8 February 2023
Older diabetics face increased cancer risk
While all-cause mortality rates are falling in people with type 2 diabetes, a new British study reports greater numbers of older diabetics are dying from cancer.
The population-based cohort study, published in Diabetologica, observed consistent increases in mortality rates for common cancers (e.g., pancreatic, liver and lung) for all age groups, breast cancer in younger patients and prostate and endometrial cancer in older ages.
“Cancer may have overtaken cardiovascular disease as a leading cause of death in people with type 2 diabetes. Cancer prevention strategies therefore deserve at least a similar level of attention as cardiovascular disease prevention, particularly in older people,” the researchers wrote.
Using data from the Clinical Practice Research Datalink (a UK general practice database), researchers identified and followed 137,804 individuals aged 35 years and older who received a type 2 diabetes diagnosis between January 1998 and November 2018 from the point of diagnosis until one of two endpoints: death or the study’s end in January 2019 (whichever came first). In total, 39,212 individuals (29% of the cohort) died.
Although all-cause mortality rates decreased for all ages between 1998 and 2018, and cancer-specific mortality rates decreased for patients aged under 65, cancer-specific mortality rates increased with an average annual change of 1% for 75-year-old patients and a 2% average annual change for 85-year-old-patients.
Higher cancer-related mortality rates were also observed for women, socioeconomically disadvantaged individuals, obese individuals and former or current smokers, raising concerns around how different populations are disproportionally affected.
However, the researchers emphasised that as their analyses were largely descriptivedue to the retrospective nature of their study, the results, “they should not be interpreted as definitively indicating a causal relationship between sociodemographic characteristics or risk factors and cancer.”
The researchers suggested several potential explanations for their finding, including increased awareness of cardiovascular events and risk factors, more proactive identification of type 2 diabetes over the course of the study and improved cancer detection and treatment (leading to enhanced survival rates) in certain cohorts of patients.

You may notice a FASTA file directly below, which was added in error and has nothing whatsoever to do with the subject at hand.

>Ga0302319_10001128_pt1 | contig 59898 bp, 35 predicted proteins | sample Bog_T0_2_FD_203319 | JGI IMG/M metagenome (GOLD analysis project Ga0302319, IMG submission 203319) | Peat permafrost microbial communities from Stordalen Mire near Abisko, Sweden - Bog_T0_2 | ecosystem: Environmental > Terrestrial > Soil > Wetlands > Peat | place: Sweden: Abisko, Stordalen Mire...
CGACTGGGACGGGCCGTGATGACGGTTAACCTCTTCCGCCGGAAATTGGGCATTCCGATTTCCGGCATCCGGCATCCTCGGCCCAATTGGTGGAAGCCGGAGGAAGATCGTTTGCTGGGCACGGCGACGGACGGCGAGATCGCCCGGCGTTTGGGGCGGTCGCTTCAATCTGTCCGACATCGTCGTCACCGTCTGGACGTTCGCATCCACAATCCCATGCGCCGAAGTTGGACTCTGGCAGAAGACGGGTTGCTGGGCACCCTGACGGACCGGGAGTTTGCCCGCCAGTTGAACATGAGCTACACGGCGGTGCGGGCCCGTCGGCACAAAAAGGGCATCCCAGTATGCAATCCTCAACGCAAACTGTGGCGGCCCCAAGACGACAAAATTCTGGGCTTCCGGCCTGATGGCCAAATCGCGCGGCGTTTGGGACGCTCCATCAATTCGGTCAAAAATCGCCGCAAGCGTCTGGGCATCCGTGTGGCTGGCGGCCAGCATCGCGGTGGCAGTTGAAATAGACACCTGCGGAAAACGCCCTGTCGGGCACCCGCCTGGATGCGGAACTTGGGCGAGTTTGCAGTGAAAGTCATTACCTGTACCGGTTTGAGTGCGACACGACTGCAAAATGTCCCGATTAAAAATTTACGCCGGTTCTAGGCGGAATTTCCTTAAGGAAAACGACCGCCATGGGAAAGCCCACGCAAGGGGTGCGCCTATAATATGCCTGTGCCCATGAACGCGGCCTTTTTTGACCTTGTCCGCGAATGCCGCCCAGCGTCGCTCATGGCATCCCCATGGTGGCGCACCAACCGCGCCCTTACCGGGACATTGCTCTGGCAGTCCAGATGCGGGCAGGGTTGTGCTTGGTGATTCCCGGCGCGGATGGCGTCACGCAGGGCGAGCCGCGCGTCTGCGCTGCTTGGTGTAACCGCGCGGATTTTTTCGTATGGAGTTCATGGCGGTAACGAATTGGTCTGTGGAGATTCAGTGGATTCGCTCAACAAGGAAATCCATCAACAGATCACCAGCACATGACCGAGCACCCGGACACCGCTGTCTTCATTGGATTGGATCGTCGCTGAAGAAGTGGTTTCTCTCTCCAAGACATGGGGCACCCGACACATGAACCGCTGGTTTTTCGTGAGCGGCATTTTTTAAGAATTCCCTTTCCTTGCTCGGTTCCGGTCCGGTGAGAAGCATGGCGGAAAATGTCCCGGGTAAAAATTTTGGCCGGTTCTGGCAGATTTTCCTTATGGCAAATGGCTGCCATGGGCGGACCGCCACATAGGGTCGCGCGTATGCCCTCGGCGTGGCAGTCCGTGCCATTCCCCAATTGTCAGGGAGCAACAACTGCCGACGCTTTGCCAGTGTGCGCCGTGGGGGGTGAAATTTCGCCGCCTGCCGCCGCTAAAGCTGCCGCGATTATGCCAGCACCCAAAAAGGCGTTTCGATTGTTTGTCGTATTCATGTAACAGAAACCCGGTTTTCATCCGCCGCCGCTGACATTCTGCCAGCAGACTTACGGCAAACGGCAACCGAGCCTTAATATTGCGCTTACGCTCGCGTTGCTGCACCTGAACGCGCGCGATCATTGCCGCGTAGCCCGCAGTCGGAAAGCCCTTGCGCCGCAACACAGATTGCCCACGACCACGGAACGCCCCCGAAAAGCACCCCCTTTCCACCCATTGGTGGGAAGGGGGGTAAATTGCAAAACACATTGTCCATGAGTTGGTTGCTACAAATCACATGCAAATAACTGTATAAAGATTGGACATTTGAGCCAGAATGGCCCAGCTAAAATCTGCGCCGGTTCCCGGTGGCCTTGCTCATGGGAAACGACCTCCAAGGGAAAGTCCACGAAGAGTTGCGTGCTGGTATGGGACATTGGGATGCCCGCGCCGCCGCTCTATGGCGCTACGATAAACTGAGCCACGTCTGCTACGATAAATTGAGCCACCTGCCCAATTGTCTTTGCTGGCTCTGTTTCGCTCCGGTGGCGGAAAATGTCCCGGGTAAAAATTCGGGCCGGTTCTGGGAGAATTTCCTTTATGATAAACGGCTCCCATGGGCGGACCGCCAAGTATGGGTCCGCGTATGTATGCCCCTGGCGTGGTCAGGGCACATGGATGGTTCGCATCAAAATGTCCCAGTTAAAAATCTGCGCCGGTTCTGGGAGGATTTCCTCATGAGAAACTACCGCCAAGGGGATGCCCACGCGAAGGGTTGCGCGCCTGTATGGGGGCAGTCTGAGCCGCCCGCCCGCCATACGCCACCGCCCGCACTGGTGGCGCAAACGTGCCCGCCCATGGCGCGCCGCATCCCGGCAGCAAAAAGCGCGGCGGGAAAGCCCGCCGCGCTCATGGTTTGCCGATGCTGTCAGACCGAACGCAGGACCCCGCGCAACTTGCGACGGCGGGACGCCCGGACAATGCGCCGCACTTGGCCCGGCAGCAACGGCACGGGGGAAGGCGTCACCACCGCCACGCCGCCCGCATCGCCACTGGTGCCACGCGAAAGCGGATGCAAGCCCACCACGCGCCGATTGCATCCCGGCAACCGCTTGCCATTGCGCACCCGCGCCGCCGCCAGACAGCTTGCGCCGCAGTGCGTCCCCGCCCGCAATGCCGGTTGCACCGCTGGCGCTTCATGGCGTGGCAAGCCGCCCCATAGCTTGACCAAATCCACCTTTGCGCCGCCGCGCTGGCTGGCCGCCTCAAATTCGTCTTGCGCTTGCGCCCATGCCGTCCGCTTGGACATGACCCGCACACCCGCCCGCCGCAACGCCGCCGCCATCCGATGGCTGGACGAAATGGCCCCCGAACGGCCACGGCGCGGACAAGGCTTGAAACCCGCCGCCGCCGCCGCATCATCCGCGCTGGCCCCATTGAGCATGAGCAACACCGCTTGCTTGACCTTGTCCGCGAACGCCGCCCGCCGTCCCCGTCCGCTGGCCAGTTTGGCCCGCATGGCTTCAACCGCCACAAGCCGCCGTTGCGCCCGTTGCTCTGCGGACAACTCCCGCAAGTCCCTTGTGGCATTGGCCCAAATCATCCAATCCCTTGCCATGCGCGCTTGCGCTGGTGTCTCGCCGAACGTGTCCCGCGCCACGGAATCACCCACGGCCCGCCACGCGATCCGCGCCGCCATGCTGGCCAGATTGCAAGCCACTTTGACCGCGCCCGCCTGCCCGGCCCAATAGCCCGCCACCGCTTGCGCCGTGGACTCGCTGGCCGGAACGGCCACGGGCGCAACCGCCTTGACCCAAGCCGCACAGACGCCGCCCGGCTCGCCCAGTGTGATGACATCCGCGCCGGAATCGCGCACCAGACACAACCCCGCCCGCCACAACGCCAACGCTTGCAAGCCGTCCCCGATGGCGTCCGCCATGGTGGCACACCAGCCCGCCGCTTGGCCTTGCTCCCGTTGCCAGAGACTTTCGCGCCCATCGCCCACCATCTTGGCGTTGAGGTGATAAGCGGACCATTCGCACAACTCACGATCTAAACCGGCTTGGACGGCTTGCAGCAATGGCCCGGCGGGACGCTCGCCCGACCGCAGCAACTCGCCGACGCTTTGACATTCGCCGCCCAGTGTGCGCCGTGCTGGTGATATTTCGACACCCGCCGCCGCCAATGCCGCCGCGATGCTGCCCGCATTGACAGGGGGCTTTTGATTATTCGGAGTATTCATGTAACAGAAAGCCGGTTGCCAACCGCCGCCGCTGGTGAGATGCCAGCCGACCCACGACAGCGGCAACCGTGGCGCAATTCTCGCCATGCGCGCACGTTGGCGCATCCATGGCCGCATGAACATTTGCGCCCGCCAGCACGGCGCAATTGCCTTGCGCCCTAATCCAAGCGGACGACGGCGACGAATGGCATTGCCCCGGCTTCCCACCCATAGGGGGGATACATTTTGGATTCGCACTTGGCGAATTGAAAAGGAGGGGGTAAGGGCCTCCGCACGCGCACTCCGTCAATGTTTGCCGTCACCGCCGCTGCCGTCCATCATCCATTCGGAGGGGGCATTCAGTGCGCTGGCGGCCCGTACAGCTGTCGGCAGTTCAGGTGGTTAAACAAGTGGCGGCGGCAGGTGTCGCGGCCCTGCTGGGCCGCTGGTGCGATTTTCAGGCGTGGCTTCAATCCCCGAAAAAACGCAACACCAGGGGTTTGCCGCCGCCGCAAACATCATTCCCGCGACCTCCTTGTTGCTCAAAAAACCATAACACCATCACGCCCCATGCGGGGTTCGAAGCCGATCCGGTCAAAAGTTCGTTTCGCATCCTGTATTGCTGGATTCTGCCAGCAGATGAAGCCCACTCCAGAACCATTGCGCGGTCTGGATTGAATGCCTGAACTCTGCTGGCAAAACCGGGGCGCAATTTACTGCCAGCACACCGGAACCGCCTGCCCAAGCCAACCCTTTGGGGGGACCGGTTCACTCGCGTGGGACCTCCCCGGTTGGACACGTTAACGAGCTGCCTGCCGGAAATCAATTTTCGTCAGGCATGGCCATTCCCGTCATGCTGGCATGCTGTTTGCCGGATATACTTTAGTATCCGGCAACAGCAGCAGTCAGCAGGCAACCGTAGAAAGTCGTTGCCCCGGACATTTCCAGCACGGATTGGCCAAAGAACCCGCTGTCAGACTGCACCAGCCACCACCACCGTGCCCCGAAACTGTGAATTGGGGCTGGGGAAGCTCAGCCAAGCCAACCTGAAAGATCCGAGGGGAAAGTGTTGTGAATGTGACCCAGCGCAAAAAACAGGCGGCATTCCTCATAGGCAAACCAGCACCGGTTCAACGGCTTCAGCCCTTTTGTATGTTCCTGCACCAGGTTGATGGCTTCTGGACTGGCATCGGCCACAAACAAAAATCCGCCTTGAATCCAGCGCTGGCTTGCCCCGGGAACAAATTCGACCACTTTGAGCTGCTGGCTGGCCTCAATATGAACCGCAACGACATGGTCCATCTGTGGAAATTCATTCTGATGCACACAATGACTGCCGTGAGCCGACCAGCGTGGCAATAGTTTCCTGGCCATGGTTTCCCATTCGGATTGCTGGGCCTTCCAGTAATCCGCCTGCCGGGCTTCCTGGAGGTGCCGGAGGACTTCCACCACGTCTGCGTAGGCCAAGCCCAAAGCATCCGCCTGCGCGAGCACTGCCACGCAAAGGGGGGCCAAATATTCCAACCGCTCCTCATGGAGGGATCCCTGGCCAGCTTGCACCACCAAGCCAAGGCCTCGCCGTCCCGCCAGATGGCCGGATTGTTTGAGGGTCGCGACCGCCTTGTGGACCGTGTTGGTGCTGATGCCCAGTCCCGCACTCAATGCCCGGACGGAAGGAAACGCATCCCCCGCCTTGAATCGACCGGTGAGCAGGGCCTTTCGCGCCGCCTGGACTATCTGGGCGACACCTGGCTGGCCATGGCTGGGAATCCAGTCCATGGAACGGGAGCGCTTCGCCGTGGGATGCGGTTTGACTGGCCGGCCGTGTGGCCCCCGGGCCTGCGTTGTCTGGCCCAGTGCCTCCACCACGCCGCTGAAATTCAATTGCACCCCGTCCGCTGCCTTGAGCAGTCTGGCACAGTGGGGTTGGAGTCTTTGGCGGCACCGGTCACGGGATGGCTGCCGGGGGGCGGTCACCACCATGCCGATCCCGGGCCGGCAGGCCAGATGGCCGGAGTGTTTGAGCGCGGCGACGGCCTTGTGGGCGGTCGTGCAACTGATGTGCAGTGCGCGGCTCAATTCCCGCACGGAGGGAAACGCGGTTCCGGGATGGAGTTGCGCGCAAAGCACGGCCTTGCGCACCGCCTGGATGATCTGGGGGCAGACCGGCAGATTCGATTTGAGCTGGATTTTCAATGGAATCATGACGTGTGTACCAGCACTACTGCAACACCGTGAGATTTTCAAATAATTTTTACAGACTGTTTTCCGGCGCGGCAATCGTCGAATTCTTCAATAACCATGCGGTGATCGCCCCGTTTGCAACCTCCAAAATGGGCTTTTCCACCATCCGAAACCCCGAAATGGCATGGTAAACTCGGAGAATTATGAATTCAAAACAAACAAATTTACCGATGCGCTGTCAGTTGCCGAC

“The resulting prolonged exposure to diabetes [due to living longer] increases the likelihood of being diagnosed with conditions other than cardiovascular disease, including cancer… may partly explain the overall increasing rates and proportions of cancer deaths over time in the older age groups,” the researchers wrote.
In response to the findings, the researchers have called for tailored interventions and changes to existing screening programs for those with a greater risk of cancer-related mortality, such as smokers and young women.
“Our findings underline the growing cancer burden in people with type 2 diabetes, particularly in older individuals, and highlight the need to prioritise cancer prevention, research and early detection and management in this population, especially for colorectal, pancreatic, liver and endometrial cancer,” they concluded.
Dr Gary Deed, chair of the RACGP’s Diabetes Specific Interest Group, felt similar results in an Australian context were needed but echoed the importance of ongoing health surveillance in diabetic patients.
“A good health surveillance check is not just a healthy heart or kidney check, but we must not forget that people with diabetes do carry an increased risk of many different forms of cancers. These need to be carefully assessed at appropriate intervals,” he told Oncology Republic.
Professor Jonathan Shaw, deputy director of clinical and population health at the Baker Heart and Diabetes Institute in Melbourne, concurred with Dr Deed’s comments about ensuring appropriate cancer screenings are undertaken in individuals with diabetes.
Professor Shaw also focused on the positive findings: “While there has been an increase in cancer-related mortality, that doesn’t take away from the fact that total mortality has gone down. This implies that things are better than they were,” he told Oncology Republic.
Dr Deed also highlighted the RACGP are revising their ‘red book’ of prevention strategies (scheduled for release later this year), advising GPs to keep relevant guidelines front of mind for all at-risk patients, not just those with diabetes.